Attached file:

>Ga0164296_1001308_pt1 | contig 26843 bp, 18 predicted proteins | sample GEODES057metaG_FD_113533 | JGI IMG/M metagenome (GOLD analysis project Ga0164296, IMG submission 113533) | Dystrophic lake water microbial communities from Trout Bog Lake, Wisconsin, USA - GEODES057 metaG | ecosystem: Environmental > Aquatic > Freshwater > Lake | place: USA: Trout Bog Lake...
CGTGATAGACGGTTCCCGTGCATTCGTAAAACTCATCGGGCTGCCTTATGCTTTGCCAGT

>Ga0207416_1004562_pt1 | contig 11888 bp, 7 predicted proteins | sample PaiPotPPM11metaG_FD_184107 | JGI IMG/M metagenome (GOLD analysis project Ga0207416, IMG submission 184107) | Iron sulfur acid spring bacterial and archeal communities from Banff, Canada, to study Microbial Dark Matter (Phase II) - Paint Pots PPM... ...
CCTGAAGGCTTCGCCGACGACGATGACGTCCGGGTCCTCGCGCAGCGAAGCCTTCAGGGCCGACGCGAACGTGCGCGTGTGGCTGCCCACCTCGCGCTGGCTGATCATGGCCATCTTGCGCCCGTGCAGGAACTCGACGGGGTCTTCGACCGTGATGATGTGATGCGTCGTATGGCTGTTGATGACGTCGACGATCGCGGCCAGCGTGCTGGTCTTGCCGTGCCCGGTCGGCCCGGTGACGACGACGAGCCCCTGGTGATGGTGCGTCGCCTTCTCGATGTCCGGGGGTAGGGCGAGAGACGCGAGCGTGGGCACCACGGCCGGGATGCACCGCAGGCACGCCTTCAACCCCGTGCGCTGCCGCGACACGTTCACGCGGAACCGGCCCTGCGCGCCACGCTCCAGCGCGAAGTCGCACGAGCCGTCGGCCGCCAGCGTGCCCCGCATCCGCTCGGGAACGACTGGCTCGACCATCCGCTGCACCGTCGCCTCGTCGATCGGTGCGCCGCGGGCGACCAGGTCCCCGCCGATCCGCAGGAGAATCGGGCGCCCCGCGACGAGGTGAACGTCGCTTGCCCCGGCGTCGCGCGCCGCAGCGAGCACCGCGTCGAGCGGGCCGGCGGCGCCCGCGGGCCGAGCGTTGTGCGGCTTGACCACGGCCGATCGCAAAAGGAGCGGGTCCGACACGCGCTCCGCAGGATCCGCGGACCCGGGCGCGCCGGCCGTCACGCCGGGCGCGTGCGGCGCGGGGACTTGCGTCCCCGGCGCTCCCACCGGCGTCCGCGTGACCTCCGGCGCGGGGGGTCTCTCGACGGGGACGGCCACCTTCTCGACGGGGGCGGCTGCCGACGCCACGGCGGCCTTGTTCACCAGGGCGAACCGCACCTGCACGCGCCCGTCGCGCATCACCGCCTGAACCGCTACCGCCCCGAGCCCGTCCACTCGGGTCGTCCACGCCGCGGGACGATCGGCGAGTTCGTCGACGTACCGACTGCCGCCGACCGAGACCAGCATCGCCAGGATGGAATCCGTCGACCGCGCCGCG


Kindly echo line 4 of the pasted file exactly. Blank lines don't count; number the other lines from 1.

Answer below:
CCTGAAGGCTTCGCCGACGACGATGACGTCCGGGTCCTCGCGCAGCGAAGCCTTCAGGGCCGACGCGAACGTGCGCGTGTGGCTGCCCACCTCGCGCTGGCTGATCATGGCCATCTTGCGCCCGTGCAGGAACTCGACGGGGTCTTCGACCGTGATGATGTGATGCGTCGTATGGCTGTTGATGACGTCGACGATCGCGGCCAGCGTGCTGGTCTTGCCGTGCCCGGTCGGCCCGGTGACGACGACGAGCCCCTGGTGATGGTGCGTCGCCTTCTCGATGTCCGGGGGTAGGGCGAGAGACGCGAGCGTGGGCACCACGGCCGGGATGCACCGCAGGCACGCCTTCAACCCCGTGCGCTGCCGCGACACGTTCACGCGGAACCGGCCCTGCGCGCCACGCTCCAGCGCGAAGTCGCACGAGCCGTCGGCCGCCAGCGTGCCCCGCATCCGCTCGGGAACGACTGGCTCGACCATCCGCTGCACCGTCGCCTCGTCGATCGGTGCGCCGCGGGCGACCAGGTCCCCGCCGATCCGCAGGAGAATCGGGCGCCCCGCGACGAGGTGAACGTCGCTTGCCCCGGCGTCGCGCGCCGCAGCGAGCACCGCGTCGAGCGGGCCGGCGGCGCCCGCGGGCCGAGCGTTGTGCGGCTTGACCACGGCCGATCGCAAAAGGAGCGGGTCCGACACGCGCTCCGCAGGATCCGCGGACCCGGGCGCGCCGGCCGTCACGCCGGGCGCGTGCGGCGCGGGGACTTGCGTCCCCGGCGCTCCCACCGGCGTCCGCGTGACCTCCGGCGCGGGGGGTCTCTCGACGGGGACGGCCACCTTCTCGACGGGGGCGGCTGCCGACGCCACGGCGGCCTTGTTCACCAGGGCGAACCGCACCTGCACGCGCCCGTCGCGCATCACCGCCTGAACCGCTACCGCCCCGAGCCCGTCCACTCGGGTCGTCCACGCCGCGGGACGATCGGCGAGTTCGTCGACGTACCGACTGCCGCCGACCGAGACCAGCATCGCCAGGATGGAATCCGTCGACCGCGCCGCG